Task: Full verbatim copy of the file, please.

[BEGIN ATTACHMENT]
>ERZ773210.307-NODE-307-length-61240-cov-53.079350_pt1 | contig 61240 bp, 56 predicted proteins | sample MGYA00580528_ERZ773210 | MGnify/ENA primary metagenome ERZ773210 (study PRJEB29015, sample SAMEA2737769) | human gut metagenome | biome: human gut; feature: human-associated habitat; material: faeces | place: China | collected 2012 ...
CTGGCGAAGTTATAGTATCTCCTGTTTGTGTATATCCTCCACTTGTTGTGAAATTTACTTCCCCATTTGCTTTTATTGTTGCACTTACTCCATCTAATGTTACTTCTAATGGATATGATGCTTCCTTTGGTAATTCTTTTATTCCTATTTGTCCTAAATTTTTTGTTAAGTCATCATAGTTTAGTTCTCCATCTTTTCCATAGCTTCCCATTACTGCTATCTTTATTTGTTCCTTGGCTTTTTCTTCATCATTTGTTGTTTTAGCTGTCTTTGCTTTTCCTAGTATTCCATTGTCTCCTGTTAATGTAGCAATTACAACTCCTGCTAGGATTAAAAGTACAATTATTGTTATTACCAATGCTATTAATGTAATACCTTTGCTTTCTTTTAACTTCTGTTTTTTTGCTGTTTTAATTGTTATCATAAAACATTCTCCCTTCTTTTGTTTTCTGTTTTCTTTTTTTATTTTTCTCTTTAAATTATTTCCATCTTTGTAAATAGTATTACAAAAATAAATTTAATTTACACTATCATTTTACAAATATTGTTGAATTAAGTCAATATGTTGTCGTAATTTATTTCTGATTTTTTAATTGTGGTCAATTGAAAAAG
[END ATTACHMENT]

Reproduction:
>ERZ773210.307-NODE-307-length-61240-cov-53.079350_pt1 | contig 61240 bp, 56 predicted proteins | sample MGYA00580528_ERZ773210 | MGnify/ENA primary metagenome ERZ773210 (study PRJEB29015, sample SAMEA2737769) | human gut metagenome | biome: human gut; feature: human-associated habitat; material: faeces | place: China | collected 2012 ...
CTGGCGAAGTTATAGTATCTCCTGTTTGTGTATATCCTCCACTTGTTGTGAAATTTACTTCCCCATTTGCTTTTATTGTTGCACTTACTCCATCTAATGTTACTTCTAATGGATATGATGCTTCCTTTGGTAATTCTTTTATTCCTATTTGTCCTAAATTTTTTGTTAAGTCATCATAGTTTAGTTCTCCATCTTTTCCATAGCTTCCCATTACTGCTATCTTTATTTGTTCCTTGGCTTTTTCTTCATCATTTGTTGTTTTAGCTGTCTTTGCTTTTCCTAGTATTCCATTGTCTCCTGTTAATGTAGCAATTACAACTCCTGCTAGGATTAAAAGTACAATTATTGTTATTACCAATGCTATTAATGTAATACCTTTGCTTTCTTTTAACTTCTGTTTTTTTGCTGTTTTAATTGTTATCATAAAACATTCTCCCTTCTTTTGTTTTCTGTTTTCTTTTTTTATTTTTCTCTTTAAATTATTTCCATCTTTGTAAATAGTATTACAAAAATAAATTTAATTTACACTATCATTTTACAAATATTGTTGAATTAAGTCAATATGTTGTCGTAATTTATTTCTGATTTTTTAATTGTGGTCAATTGAAAAAG